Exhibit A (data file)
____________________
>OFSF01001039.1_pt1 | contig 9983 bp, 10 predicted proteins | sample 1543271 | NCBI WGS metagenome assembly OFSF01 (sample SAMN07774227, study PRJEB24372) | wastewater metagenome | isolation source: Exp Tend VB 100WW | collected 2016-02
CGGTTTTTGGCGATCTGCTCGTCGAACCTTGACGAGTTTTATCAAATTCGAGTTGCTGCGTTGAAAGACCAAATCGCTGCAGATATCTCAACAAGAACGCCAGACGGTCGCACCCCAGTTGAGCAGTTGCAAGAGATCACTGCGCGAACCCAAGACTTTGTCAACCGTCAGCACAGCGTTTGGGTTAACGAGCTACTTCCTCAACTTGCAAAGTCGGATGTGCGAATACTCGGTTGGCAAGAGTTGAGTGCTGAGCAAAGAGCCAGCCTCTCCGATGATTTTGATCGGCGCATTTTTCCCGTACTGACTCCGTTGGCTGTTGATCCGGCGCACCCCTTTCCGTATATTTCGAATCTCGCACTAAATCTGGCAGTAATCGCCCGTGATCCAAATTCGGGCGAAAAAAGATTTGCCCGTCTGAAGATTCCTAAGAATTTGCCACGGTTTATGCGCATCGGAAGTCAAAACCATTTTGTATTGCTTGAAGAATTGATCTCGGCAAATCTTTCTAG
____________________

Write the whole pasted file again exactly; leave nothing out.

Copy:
>OFSF01001039.1_pt1 | contig 9983 bp, 10 predicted proteins | sample 1543271 | NCBI WGS metagenome assembly OFSF01 (sample SAMN07774227, study PRJEB24372) | wastewater metagenome | isolation source: Exp Tend VB 100WW | collected 2016-02
CGGTTTTTGGCGATCTGCTCGTCGAACCTTGACGAGTTTTATCAAATTCGAGTTGCTGCGTTGAAAGACCAAATCGCTGCAGATATCTCAACAAGAACGCCAGACGGTCGCACCCCAGTTGAGCAGTTGCAAGAGATCACTGCGCGAACCCAAGACTTTGTCAACCGTCAGCACAGCGTTTGGGTTAACGAGCTACTTCCTCAACTTGCAAAGTCGGATGTGCGAATACTCGGTTGGCAAGAGTTGAGTGCTGAGCAAAGAGCCAGCCTCTCCGATGATTTTGATCGGCGCATTTTTCCCGTACTGACTCCGTTGGCTGTTGATCCGGCGCACCCCTTTCCGTATATTTCGAATCTCGCACTAAATCTGGCAGTAATCGCCCGTGATCCAAATTCGGGCGAAAAAAGATTTGCCCGTCTGAAGATTCCTAAGAATTTGCCACGGTTTATGCGCATCGGAAGTCAAAACCATTTTGTATTGCTTGAAGAATTGATCTCGGCAAATCTTTCTAG